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Jason D. Christie, MD, FCCP; Steven M. Kawut, MD, FCCP; for the Lung Transplant Outcomes Group
Author and Funding Information

From the Division of Pulmonary and Critical Care Medicine, University of Pennsylvania.

Correspondence to: Jason D. Christie, MD, FCCP, Division of Pulmonary and Critical Care Medicine, University of Pennsylvania, 719 Blockley Hall 423, Guardian Dr, Philadelphia, PA 19104-6021; e-mail: jchristi@mail.med.upenn.edu


Financial/nonfinancial disclosures: The authors have reported to CHEST the following conflicts of interest: Dr Kawut has received funding for consulting, speaking fees, conferences, travel to conferences, research, and serving on steering committees from Gilead, Actelion, United Therapeutics, Pfizer, Gerson Lehrman, and Clinical Advisors. Dr Christie has reported that no potential conflicts of interest exist with any companies/organizations whose products or services may be discussed in this article.

Reproduction of this article is prohibited without written permission from the American College of Chest Physicians (http://www.chestpubs.org/site/misc/reprints.xhtml).


© 2011 American College of Chest Physicians


Chest. 2011;140(3):827. doi:10.1378/chest.11-1228
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To the Editor:

We appreciate the interest of Drs Jenks and Uysal in our article.1 We agree that not all the subjects with primary graft dysfunction (PGD) had a mean pulmonary arterial pressure (mPAP) >25 mm Hg and that not all the subjects without PGD had an mPAP <25 mm Hg. It was precisely for this reason that we presented our finding of a higher mPAP in patients with PGD than in those without as a continuous variable. The study was limited to patients with idiopathic pulmonary fibrosis, but not all patients with higher mPAP met the World Health Organization criteria for pulmonary hypertension, leading us to avoid the application of potentially inaccurate phenotypes. We do not have records of whether the subjects were actively being treated for pulmonary hypertension with pharmacologic agents.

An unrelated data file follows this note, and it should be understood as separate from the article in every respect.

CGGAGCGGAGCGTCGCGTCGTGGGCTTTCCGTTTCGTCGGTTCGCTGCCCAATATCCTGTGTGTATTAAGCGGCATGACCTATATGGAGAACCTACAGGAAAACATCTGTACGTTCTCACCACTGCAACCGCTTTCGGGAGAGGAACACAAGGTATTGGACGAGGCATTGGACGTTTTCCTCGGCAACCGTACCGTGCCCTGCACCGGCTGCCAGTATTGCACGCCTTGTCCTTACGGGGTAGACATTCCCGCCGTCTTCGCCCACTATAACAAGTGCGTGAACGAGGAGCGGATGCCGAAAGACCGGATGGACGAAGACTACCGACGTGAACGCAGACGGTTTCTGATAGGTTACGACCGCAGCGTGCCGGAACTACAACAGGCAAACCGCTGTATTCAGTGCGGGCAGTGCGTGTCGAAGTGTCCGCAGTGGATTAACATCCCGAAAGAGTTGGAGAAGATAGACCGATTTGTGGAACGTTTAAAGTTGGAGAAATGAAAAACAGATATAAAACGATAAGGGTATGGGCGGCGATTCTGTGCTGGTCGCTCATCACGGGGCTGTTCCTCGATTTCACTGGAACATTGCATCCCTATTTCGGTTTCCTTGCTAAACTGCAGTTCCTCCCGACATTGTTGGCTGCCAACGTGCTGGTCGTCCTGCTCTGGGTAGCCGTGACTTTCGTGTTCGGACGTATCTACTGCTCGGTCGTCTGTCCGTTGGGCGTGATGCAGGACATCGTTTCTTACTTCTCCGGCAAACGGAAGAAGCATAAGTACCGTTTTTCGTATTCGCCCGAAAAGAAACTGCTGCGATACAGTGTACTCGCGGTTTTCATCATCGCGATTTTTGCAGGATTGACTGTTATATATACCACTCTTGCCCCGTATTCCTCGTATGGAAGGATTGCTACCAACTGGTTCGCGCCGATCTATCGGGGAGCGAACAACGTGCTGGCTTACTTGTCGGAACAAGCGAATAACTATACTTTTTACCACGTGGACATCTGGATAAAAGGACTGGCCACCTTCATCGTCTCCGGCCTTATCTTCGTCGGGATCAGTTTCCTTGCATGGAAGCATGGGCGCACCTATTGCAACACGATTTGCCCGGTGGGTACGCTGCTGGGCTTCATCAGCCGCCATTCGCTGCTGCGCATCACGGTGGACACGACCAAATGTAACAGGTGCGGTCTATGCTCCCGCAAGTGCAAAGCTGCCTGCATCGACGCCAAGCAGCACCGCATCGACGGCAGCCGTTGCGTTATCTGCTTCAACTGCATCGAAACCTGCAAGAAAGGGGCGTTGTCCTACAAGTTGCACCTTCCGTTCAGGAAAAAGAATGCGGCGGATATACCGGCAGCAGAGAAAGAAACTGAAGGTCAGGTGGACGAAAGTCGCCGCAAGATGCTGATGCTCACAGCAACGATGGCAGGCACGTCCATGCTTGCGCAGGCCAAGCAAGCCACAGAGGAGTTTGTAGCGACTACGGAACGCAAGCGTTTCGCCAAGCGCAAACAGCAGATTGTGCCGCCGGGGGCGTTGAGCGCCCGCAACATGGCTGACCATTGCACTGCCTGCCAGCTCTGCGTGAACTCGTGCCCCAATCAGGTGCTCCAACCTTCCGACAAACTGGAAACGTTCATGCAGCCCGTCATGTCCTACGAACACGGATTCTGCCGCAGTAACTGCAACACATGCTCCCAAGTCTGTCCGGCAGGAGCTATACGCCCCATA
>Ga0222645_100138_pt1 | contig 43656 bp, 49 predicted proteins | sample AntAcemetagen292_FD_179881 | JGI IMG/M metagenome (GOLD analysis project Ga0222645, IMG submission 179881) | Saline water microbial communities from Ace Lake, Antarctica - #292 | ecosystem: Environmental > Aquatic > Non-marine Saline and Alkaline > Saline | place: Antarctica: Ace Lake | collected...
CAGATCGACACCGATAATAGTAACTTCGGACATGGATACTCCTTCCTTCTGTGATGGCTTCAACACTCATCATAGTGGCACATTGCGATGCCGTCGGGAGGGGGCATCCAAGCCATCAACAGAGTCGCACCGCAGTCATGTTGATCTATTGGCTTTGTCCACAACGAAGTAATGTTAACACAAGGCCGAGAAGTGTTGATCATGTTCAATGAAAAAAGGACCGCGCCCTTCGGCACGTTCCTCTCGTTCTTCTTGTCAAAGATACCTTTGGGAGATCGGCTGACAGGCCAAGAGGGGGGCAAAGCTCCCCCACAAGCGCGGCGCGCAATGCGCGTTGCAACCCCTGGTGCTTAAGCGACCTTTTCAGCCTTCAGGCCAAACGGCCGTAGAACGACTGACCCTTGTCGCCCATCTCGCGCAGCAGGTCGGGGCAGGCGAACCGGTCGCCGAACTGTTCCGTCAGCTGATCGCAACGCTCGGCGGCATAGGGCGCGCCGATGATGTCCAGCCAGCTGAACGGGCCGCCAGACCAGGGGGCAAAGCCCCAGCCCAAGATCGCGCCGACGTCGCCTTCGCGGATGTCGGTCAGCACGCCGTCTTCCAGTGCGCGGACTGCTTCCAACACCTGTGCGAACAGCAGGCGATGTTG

Further, we agree that many factors may influence the first recorded pulmonary arterial pressure during the transplant procedure in patients with idiopathic pulmonary fibrosis. In order for intravascular volume or mechanical ventilation to account for our findings, patients at greater underlying risk for PGD would have to have more intravascular volume administered and higher levels of ventilator support before the diagnosis of PGD is made. Although this is unlikely, we see this as an opportunity for future research.

Fang A, Studer S, Kawut SM, et al; for the Lung Transplant Outcomes Group for the Lung Transplant Outcomes Group Elevated pulmonary artery pressure is a risk factor for primary graft dysfunction following lung transplantation for idiopathic pulmonary fibrosis. Chest. 2011;1394:782-787 [CrossRef] [PubMed]
 

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Fang A, Studer S, Kawut SM, et al; for the Lung Transplant Outcomes Group for the Lung Transplant Outcomes Group Elevated pulmonary artery pressure is a risk factor for primary graft dysfunction following lung transplantation for idiopathic pulmonary fibrosis. Chest. 2011;1394:782-787 [CrossRef] [PubMed]
 
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